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Interview: No I.D.

| December 31, 2011

Grab your torches, we found the person responsible for Kanye West. Actually, while most of local hip-hop history goes relatively unsung, people far and wide shout No I.D.’s praises – probably without knowing it.

The South Sider, born Dion Wilson (his moniker is the reverse spelling of his first name), has made several unremovable marks on rap music in two distinctly different eras, and is one of the few artists in any genre to successfully choreograph a second act. The first came at the side of rapper/actor Common in supplying the beat for “I Used To Love H.E.R.,” raising the Midwest’s game above the East Coast/West Coast fray in ’94. (It was during this stage that a green-eared West would sit in the studio and watch a master at work.) The second act, we’re living with him: he’s an A-list producer/songwriter behind Jay-Z, West, BeyoncΓ©, Rihanna, and Drake, among others, who was recently tapped to become an Executive Vice President at Def Jam Records – the New York-based label that is hip-hop.

“Well actually,” he laughs, “I’m in control at this moment.”

Looking at that history, the eyes are drawn to a gap in the chronology almost perfectly sandwiched by Common’s voyage east to become a Soulquarian and West’s rocket-like ascendancy of the pop-music zeitgeist. Peoples’ taste for the jazzy elements that were his signature turned to the live-band approach favored by The Roots. Then, sample freaks in general flocked as commercial hip-hop went the way of hook-heavy Puff Daddy productions and the jerky punch of Timbaland. No I.D. actually released a couple solo albums in this interim, but otherwise laid low.

“I took a break,” he says matter of factly. “It’s not like [artists] go to school, and get a handbook, and it’s laid out. We make our mistakes, have our ups and downs. A lot of people don’t get past the downs. So, I took some time, refocused, rethought. I educated myself a little bit and decided on a path. So pretty much everything happening was a choice, an educated choice. Experience taught me a lot. The [Def Jam job] wasn’t an accident: it’s a job, a specific project with goals that I set. From that aspect, I wasn’t surprised [to get it] other than the fact that I’m good enough to achieve these things. I may be the one producer from my era that is still working at this level. I feel kind of over-qualified for what I’m doing.”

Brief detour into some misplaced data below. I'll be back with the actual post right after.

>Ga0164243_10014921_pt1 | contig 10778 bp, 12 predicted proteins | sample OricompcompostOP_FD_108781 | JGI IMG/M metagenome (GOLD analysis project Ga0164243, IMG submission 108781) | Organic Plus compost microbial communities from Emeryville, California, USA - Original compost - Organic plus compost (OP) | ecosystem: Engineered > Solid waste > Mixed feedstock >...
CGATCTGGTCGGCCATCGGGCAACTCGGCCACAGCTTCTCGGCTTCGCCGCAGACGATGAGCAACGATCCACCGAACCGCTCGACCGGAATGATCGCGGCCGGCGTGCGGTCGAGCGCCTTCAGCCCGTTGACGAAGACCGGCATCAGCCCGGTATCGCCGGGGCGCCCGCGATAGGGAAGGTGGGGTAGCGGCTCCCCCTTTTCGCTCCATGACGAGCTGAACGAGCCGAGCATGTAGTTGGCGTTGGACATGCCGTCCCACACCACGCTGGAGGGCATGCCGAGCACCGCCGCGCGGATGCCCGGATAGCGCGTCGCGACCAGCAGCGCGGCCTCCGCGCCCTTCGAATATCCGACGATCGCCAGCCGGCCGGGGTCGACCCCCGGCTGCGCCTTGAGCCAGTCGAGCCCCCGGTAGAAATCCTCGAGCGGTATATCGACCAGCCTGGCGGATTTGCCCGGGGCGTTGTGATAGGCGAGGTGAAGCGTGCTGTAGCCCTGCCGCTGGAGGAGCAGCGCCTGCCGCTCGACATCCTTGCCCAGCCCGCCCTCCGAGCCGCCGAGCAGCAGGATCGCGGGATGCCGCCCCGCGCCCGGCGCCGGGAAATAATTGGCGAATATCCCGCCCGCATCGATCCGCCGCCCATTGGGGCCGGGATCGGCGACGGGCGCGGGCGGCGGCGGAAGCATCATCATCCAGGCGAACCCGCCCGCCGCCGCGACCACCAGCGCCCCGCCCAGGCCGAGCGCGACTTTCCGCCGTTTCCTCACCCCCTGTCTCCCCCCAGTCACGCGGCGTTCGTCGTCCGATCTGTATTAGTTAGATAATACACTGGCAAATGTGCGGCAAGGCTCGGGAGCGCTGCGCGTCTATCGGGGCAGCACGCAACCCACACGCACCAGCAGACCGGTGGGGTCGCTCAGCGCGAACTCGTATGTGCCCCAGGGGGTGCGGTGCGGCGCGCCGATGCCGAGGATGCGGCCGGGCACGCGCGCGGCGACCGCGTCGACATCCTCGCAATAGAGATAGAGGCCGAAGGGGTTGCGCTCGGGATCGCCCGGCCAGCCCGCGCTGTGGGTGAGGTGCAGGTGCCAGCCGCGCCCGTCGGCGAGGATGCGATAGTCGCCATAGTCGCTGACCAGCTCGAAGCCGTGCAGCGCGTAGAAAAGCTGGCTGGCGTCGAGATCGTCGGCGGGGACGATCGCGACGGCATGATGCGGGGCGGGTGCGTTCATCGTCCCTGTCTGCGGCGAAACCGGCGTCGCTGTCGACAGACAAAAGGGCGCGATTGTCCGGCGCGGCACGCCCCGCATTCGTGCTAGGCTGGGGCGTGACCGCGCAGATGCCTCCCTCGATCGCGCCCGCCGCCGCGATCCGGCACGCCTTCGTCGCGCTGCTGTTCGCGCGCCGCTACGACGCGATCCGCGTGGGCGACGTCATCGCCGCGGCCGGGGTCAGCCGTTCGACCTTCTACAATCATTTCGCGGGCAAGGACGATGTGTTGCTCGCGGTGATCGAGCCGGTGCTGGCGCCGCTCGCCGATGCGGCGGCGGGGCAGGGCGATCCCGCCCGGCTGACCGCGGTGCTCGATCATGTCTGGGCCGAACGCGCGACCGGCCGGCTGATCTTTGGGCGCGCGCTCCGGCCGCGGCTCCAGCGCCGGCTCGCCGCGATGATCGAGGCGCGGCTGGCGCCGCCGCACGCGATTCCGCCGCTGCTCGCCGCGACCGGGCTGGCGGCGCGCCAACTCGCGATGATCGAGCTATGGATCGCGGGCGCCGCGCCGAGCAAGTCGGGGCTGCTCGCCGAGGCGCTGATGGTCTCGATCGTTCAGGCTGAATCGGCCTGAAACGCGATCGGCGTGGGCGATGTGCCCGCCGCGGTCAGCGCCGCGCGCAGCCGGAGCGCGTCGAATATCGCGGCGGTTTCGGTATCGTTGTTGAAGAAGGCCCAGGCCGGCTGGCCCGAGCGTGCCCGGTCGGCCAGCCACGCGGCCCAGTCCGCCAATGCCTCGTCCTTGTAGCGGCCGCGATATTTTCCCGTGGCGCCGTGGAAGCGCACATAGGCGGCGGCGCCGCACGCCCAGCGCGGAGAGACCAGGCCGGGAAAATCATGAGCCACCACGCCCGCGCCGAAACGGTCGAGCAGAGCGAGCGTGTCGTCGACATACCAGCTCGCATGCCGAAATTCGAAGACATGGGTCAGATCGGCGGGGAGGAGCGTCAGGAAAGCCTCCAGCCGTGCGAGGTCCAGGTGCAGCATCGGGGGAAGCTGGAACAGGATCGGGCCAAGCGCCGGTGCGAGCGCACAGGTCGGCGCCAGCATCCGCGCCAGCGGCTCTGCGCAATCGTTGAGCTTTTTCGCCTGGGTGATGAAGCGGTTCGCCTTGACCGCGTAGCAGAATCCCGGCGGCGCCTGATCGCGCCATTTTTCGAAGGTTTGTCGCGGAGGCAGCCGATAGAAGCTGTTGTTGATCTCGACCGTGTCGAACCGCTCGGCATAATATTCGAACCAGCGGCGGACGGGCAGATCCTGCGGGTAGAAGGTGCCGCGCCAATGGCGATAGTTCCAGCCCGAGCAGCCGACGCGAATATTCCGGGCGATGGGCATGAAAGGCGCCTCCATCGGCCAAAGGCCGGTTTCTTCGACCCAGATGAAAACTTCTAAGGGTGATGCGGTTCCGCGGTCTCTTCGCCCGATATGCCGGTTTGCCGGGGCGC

It’s hard not to notice his confidence, or hear the similarities in the way Common talks about his own career: there are no extraordinary gambles, miscalculations, or accidents. Everything happens for a reason, or for each door that closes another opens. Asked if he feels his current status feels like a vindication or a longtime coming, he steadily repeats himself.

“I think it’s not more of a longtime coming, but being qualified to do a job,” he assures. “Not a vindication.”

No I.D. cut his teeth spinning records at house-music clubs and parties when he was a teenager. DJ technology was still pretty primitive in the late-’80s, so cutting tracks and matching speeds took not only an inherent feel for rhythm, but the ability to read an audience whose mood balanced on the mercurial mix of chemicals in their bloodstreams. House music, as it related on the South Side to step music and eventually juke, wasn’t simply pressing buttons.

“I started out with Farley Keith, Steve Hurley, Andre Hatchet, Ron Hardy,” he remembers, “you name ’em: all the classy house DJs. It was a Chicago culture. I was a young kid and I got the experience of playing music for 2,000 people and having the responsibility of making them react to things they’d never heard. I was just all into it. The music business and house music were not . . . it’s not a business you can make money off of. It was more for the love of the music and the culture of going to the clubs, the instant gratification. You’d dance all night, and Chicago’s one of those places where a person from Chicago will just start dancing by themselves. It’s weird. You don’t see that too many places, outside of New Jersey, maybe. It was just something fun. The excitement was musical, challenging, and in a city where there was no music industry where I was growing up, it was my introduction to everything.”